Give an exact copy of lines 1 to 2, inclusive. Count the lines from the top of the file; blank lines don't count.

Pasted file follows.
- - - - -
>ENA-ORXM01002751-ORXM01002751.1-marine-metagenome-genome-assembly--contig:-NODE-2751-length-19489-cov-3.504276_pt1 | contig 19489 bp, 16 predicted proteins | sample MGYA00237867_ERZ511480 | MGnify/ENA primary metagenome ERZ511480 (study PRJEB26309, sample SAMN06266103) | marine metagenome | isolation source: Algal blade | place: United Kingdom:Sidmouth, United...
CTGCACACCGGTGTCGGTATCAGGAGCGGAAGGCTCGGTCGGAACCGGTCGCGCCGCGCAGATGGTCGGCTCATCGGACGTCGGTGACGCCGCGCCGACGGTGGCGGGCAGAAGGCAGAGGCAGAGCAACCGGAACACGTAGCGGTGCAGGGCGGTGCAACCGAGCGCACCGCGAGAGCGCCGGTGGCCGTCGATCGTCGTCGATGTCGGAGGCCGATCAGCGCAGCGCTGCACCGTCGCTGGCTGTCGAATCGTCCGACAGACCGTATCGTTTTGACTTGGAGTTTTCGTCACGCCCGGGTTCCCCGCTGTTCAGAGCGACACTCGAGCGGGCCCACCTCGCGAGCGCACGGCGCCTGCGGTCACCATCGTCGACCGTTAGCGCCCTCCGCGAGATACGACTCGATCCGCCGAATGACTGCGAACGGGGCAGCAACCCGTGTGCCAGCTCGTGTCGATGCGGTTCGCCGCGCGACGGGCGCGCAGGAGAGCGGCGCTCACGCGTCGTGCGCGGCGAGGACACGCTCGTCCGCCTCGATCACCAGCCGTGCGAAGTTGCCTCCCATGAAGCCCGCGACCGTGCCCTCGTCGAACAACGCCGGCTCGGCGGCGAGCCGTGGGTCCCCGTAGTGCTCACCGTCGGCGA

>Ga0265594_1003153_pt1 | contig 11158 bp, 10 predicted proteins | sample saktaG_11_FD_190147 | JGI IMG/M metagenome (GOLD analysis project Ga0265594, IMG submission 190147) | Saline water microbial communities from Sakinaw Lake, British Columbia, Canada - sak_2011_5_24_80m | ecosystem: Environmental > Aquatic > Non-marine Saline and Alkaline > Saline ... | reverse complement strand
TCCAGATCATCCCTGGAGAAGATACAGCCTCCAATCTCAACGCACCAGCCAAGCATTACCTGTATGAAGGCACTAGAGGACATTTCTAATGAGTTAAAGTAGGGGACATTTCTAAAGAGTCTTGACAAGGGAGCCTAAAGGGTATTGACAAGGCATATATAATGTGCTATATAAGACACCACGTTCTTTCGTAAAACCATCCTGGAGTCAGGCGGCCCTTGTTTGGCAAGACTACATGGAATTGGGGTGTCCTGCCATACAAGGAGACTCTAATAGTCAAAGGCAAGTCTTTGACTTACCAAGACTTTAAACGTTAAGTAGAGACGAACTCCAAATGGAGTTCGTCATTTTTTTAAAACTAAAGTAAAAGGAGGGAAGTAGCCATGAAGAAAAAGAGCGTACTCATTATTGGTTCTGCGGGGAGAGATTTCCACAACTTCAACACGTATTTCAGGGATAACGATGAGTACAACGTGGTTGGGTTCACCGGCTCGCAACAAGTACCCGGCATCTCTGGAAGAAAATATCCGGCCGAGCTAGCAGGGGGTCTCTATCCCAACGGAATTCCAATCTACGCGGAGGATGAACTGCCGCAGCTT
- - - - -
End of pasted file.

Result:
>ENA-ORXM01002751-ORXM01002751.1-marine-metagenome-genome-assembly--contig:-NODE-2751-length-19489-cov-3.504276_pt1 | contig 19489 bp, 16 predicted proteins | sample MGYA00237867_ERZ511480 | MGnify/ENA primary metagenome ERZ511480 (study PRJEB26309, sample SAMN06266103) | marine metagenome | isolation source: Algal blade | place: United Kingdom:Sidmouth, United...
CTGCACACCGGTGTCGGTATCAGGAGCGGAAGGCTCGGTCGGAACCGGTCGCGCCGCGCAGATGGTCGGCTCATCGGACGTCGGTGACGCCGCGCCGACGGTGGCGGGCAGAAGGCAGAGGCAGAGCAACCGGAACACGTAGCGGTGCAGGGCGGTGCAACCGAGCGCACCGCGAGAGCGCCGGTGGCCGTCGATCGTCGTCGATGTCGGAGGCCGATCAGCGCAGCGCTGCACCGTCGCTGGCTGTCGAATCGTCCGACAGACCGTATCGTTTTGACTTGGAGTTTTCGTCACGCCCGGGTTCCCCGCTGTTCAGAGCGACACTCGAGCGGGCCCACCTCGCGAGCGCACGGCGCCTGCGGTCACCATCGTCGACCGTTAGCGCCCTCCGCGAGATACGACTCGATCCGCCGAATGACTGCGAACGGGGCAGCAACCCGTGTGCCAGCTCGTGTCGATGCGGTTCGCCGCGCGACGGGCGCGCAGGAGAGCGGCGCTCACGCGTCGTGCGCGGCGAGGACACGCTCGTCCGCCTCGATCACCAGCCGTGCGAAGTTGCCTCCCATGAAGCCCGCGACCGTGCCCTCGTCGAACAACGCCGGCTCGGCGGCGAGCCGTGGGTCCCCGTAGTGCTCACCGTCGGCGA